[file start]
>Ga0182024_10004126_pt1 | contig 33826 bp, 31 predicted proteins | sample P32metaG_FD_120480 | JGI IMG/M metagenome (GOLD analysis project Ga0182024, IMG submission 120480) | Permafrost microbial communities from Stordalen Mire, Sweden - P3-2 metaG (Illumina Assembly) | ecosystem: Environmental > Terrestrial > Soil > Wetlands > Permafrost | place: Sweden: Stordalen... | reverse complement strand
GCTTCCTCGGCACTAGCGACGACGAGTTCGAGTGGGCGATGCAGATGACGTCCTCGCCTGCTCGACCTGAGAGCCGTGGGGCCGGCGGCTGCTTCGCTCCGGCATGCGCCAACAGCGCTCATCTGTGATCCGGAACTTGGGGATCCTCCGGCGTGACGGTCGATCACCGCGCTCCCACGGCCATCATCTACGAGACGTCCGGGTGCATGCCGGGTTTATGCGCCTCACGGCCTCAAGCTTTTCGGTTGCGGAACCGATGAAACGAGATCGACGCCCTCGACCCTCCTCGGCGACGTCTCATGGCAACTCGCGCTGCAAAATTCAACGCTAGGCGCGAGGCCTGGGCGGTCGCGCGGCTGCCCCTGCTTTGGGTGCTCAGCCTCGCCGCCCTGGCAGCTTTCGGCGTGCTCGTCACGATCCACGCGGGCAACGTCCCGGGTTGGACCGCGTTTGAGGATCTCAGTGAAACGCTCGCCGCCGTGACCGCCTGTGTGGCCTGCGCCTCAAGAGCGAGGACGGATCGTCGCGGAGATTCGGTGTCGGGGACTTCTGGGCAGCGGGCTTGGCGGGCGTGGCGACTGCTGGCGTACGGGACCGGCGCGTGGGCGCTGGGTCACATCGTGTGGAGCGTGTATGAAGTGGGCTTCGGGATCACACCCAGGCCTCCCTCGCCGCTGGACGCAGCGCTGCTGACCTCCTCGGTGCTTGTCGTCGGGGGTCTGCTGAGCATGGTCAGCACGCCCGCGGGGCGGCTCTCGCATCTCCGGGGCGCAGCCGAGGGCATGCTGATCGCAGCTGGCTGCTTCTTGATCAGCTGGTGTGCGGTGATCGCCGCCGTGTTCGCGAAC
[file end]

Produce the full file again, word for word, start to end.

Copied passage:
>Ga0182024_10004126_pt1 | contig 33826 bp, 31 predicted proteins | sample P32metaG_FD_120480 | JGI IMG/M metagenome (GOLD analysis project Ga0182024, IMG submission 120480) | Permafrost microbial communities from Stordalen Mire, Sweden - P3-2 metaG (Illumina Assembly) | ecosystem: Environmental > Terrestrial > Soil > Wetlands > Permafrost | place: Sweden: Stordalen... | reverse complement strand
GCTTCCTCGGCACTAGCGACGACGAGTTCGAGTGGGCGATGCAGATGACGTCCTCGCCTGCTCGACCTGAGAGCCGTGGGGCCGGCGGCTGCTTCGCTCCGGCATGCGCCAACAGCGCTCATCTGTGATCCGGAACTTGGGGATCCTCCGGCGTGACGGTCGATCACCGCGCTCCCACGGCCATCATCTACGAGACGTCCGGGTGCATGCCGGGTTTATGCGCCTCACGGCCTCAAGCTTTTCGGTTGCGGAACCGATGAAACGAGATCGACGCCCTCGACCCTCCTCGGCGACGTCTCATGGCAACTCGCGCTGCAAAATTCAACGCTAGGCGCGAGGCCTGGGCGGTCGCGCGGCTGCCCCTGCTTTGGGTGCTCAGCCTCGCCGCCCTGGCAGCTTTCGGCGTGCTCGTCACGATCCACGCGGGCAACGTCCCGGGTTGGACCGCGTTTGAGGATCTCAGTGAAACGCTCGCCGCCGTGACCGCCTGTGTGGCCTGCGCCTCAAGAGCGAGGACGGATCGTCGCGGAGATTCGGTGTCGGGGACTTCTGGGCAGCGGGCTTGGCGGGCGTGGCGACTGCTGGCGTACGGGACCGGCGCGTGGGCGCTGGGTCACATCGTGTGGAGCGTGTATGAAGTGGGCTTCGGGATCACACCCAGGCCTCCCTCGCCGCTGGACGCAGCGCTGCTGACCTCCTCGGTGCTTGTCGTCGGGGGTCTGCTGAGCATGGTCAGCACGCCCGCGGGGCGGCTCTCGCATCTCCGGGGCGCAGCCGAGGGCATGCTGATCGCAGCTGGCTGCTTCTTGATCAGCTGGTGTGCGGTGATCGCCGCCGTGTTCGCGAAC